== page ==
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To the Rescue: Smokey and the Ash Pit

Catchpoles aren’t for cats—unless they’ve fallen into a deep hole

Catchpoles aren’t for cats—unless they’ve fallen into a deep hole

Smokey wasn’t so smoke-colored once he’d been cleaned up in the aftermath of his fireplace adventure./Warwick Valley Humane Society
It all began when Dougal, Dolly, and Dixie, three little dogs belonging to Reggie and Kate Washington of Chester, New York, started barking and growling at the fireplace they’d never much minded before. When the Washingtons peered into the ash pit underneath, they saw the eyes of a frightened cat peering back.

Most fireplace pits in the area’s houses have an opening in the basement, says Suzyn Barron, animal control officer and president of the Warwick Valley Humane Society in Warwick, N.Y. By emptying old embers through this downstairs access point, residents can remove ash without dirtying up their living rooms.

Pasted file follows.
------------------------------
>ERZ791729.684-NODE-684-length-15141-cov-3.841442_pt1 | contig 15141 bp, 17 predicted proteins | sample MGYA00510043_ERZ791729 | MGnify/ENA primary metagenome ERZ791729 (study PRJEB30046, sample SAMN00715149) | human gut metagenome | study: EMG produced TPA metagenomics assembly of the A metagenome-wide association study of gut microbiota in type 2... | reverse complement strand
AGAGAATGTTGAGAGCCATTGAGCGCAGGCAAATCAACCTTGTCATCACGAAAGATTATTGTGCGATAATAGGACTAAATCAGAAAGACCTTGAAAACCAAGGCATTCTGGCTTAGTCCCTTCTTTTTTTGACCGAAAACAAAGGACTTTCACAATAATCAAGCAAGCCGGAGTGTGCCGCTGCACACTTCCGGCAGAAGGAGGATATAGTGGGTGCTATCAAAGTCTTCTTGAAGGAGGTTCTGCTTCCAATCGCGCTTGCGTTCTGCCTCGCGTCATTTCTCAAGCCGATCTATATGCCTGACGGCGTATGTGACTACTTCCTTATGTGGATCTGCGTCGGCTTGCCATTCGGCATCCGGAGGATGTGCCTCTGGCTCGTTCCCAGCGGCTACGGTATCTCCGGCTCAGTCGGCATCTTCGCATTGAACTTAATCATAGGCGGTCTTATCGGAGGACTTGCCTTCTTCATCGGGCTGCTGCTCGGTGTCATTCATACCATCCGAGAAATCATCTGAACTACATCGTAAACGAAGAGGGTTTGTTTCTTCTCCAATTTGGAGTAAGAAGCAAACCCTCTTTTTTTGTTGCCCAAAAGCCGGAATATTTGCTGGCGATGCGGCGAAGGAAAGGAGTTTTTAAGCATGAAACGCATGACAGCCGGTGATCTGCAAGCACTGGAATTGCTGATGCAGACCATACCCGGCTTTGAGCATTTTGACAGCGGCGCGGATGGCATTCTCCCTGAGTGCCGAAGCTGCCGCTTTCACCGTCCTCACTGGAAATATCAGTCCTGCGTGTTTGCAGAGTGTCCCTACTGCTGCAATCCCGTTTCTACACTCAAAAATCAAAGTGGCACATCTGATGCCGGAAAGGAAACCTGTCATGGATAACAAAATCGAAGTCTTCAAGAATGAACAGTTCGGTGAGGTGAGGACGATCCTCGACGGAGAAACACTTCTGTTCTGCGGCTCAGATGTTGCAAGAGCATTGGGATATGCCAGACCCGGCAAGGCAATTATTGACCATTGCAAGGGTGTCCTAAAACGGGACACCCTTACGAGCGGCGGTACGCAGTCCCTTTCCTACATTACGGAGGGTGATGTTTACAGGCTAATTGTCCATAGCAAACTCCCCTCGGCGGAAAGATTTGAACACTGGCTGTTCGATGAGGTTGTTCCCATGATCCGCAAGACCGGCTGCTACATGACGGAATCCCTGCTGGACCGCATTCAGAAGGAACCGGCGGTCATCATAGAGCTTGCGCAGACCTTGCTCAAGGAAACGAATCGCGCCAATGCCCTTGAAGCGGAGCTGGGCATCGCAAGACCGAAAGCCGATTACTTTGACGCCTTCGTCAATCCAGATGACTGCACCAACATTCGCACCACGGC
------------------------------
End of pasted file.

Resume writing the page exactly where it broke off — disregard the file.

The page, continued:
But the scared kitty trapped in the Washingtons’ pit didn’t realize what he’d gotten himself into. His crash pad of choice lacked the traditional basement opening, leaving his would-be rescuers scratching their heads about how to get him out. The only known access was a brick-sized hole in the fireplace too small to pull a cat through—particularly a fairly large cat who was at least six feet below that opening.

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